Letter to the editor: Will Chen understands diversity, value of hard work

Dear Editor:

I am writing to support Will Chen for the vacant position on the Edmonds City Council. We have lived in Edmond for almost eight years and we love this community because it is a great place to have a family and a business. My husband and I run a non-profit organization to support refugees and migrants in the state of Washington, who are essential for the Washington economy and we are very proud to have our offices here in Edmonds in the international district.

Will Chen is an example for many of us, he overcame childhood by obtaining two master’s degrees in the U.S. and establishing his own accounting firm. Will Chen loves Edmonds community and contributes to the education of our children by teaching in our college. He is definitely a professional man who can bring many years of professional experience to the City Council. Will Chen advocates for Hwy 99 development, diverse housing options, public safety, and marsh restoration in a financially responsible manner.

I strongly support Will Chen, because he is also a person who will bring the requisite skills to make this community even better. As a professional woman, it is important to me that the people who represent us understand the professional works of non-profit organizations and small businesses. Will’s strengths include an understanding of diversity and the value of hard work to maintain Edmond’s family’s values and economic growth.

I am very excited about Will Chen nomination and I know he will be a great advocate for family values and business in our city.

Ileana Maria Ponce-Gonzalez

17 Replies to “Letter to the editor: Will Chen understands diversity, value of hard work”

  1. Diversity certainly means something different to each of us. Since the city council is only made up of women we certainly need a man to represent something close to diversity. Since we only have one opening to obtain diversity how do we cover all the bases? We need a single man, not an American citizen, that of color, an imigrant who is transgender, gay, and has a child that was adopted from either Zimbabwe or if a boy was adopted from China.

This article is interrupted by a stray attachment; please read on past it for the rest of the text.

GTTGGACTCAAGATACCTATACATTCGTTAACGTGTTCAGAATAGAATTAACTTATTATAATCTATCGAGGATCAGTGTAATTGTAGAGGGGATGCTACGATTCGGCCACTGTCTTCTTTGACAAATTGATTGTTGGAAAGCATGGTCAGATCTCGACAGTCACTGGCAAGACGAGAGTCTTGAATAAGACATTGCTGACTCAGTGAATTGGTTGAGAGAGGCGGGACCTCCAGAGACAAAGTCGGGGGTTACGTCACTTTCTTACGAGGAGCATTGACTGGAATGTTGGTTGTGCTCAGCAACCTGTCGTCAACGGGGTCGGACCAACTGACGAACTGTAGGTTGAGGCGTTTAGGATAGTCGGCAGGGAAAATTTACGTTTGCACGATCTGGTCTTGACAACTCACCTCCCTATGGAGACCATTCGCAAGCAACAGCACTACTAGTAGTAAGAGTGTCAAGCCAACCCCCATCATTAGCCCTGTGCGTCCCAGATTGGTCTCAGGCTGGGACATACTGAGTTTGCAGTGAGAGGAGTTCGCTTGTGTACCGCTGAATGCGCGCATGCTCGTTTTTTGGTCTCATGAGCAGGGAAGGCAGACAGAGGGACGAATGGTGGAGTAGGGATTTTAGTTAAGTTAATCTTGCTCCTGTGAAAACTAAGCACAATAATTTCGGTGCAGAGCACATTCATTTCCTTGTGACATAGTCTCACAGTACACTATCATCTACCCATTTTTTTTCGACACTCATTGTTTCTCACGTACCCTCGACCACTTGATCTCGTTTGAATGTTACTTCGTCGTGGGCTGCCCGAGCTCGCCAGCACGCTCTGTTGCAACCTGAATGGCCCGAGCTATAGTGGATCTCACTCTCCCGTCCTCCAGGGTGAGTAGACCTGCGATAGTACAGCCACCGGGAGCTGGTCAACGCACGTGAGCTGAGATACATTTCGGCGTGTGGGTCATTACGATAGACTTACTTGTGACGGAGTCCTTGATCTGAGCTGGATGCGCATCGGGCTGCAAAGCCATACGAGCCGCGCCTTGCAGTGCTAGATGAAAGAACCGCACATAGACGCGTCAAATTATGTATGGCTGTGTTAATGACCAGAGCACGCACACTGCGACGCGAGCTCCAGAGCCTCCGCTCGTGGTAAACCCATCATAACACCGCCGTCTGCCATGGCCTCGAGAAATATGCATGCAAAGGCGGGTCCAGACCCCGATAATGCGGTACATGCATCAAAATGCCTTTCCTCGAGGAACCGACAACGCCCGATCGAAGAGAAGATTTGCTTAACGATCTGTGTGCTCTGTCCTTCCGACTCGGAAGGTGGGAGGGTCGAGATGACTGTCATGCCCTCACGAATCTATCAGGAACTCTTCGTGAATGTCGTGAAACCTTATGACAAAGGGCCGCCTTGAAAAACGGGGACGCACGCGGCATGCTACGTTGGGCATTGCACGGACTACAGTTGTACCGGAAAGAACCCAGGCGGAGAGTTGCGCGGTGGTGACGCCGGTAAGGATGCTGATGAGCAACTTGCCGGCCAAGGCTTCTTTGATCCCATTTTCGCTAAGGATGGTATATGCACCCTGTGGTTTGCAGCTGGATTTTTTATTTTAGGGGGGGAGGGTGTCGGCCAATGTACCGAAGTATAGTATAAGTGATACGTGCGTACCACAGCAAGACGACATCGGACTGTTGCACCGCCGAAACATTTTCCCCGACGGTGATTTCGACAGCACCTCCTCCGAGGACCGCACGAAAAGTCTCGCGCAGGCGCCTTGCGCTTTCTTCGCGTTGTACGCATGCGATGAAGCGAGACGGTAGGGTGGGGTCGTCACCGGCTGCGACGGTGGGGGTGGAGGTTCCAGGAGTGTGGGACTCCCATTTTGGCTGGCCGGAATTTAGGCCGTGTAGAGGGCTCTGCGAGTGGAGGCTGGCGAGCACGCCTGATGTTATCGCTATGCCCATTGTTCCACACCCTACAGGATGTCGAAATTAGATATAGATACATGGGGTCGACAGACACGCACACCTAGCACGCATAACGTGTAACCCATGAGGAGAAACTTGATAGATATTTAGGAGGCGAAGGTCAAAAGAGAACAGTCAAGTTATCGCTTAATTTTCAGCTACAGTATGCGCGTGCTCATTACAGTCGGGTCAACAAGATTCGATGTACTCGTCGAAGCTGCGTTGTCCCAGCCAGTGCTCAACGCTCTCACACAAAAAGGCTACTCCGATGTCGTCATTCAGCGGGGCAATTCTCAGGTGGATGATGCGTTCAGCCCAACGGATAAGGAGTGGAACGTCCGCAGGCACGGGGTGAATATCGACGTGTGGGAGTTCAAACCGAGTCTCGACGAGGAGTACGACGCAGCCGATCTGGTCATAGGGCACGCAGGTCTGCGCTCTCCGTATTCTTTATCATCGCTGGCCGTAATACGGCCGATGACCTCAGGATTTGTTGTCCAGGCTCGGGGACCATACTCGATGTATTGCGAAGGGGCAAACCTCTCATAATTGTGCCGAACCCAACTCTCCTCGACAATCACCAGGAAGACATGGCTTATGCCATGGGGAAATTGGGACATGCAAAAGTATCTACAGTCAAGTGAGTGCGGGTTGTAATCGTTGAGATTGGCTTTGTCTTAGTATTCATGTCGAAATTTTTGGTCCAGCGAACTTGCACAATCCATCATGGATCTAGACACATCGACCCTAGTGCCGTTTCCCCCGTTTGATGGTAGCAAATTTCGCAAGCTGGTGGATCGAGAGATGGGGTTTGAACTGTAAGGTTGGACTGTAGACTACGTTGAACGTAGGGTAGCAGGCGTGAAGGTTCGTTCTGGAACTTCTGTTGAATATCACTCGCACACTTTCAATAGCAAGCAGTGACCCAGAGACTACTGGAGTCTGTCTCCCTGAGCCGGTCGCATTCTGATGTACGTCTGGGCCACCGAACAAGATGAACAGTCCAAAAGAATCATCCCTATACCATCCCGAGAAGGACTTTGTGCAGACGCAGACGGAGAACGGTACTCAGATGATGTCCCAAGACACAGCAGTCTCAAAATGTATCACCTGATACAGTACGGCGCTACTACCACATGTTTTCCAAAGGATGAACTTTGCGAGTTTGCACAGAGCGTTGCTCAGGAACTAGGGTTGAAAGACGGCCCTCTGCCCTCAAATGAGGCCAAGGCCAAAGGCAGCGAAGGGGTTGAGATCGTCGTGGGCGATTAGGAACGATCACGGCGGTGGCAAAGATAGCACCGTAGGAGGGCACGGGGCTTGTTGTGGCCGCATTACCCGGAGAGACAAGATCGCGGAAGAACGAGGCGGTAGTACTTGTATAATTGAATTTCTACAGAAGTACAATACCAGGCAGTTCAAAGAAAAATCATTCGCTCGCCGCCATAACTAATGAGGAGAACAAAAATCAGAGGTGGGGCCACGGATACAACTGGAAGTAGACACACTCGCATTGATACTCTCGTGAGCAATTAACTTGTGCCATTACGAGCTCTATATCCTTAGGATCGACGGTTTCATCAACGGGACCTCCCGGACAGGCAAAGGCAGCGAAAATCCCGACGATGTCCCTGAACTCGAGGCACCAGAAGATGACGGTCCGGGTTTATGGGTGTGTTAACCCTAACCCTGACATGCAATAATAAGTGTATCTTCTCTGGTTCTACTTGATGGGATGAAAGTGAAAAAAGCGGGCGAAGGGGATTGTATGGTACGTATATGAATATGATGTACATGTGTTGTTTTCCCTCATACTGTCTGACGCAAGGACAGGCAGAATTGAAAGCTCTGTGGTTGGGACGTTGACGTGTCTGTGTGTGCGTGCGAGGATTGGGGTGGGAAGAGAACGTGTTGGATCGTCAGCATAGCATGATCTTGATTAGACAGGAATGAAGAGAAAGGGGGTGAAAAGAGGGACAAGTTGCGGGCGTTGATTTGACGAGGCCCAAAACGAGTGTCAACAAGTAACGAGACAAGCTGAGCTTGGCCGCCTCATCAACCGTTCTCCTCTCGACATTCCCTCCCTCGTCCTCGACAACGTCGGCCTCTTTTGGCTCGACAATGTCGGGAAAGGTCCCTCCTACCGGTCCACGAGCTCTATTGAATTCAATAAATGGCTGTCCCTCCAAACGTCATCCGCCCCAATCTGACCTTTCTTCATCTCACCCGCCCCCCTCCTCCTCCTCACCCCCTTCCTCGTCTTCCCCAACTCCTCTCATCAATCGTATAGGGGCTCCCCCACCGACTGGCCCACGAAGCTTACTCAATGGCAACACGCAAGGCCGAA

2. We only need a councilmember that brings more diversity if that person is determined to be the most qualified candidate.


  3. The only way we will ever have true diversity and representation of all the people who live in our city is to get rid of the at large system and vote by districts oriented to seven of the various neighborhoods as much as possible. That said, it looks to me like all of the people currently applying for the vacant position are more or less qualified in one way or another. Actually, the only qualification under the at large system as it exists should be that one’s official residence is in Edmonds WA. Everything else is just someone’s opinion of what “qualification” is. The council members making the decision are human and, all things being equal, will try to choose the candidate who most represents what their particular path for Edmonds looks like. Their is no way to make this an unbiased decision short of a special election which is not legal I’m told.


  4. In a perfect world, voters would select the new council member to represent the 42,000 people (Clint would remind us that we have 7 “districts”, with 6000 people in each “district”). Each time the appointment process seems filled with so many negative issues we end up with hard feelings all over the place. One of our last council appointments took 58 votes to finally get the needed majority.

    My bet is most citizens would prefer an objective set of criteria which would lead to a clear consensus and ideally a unanimous vote. We could even develop a voting process that would lead to a consensus after only a few votes.

    One of the early positives are the letters from supporters providing added information about the candidates. There have been negatives remarks against some applicants already, and there will be more as selection day nears. Council could use the city’s polling capability to gather community input, but they won’t. Almost anything would be better that what we are about to go though as a community.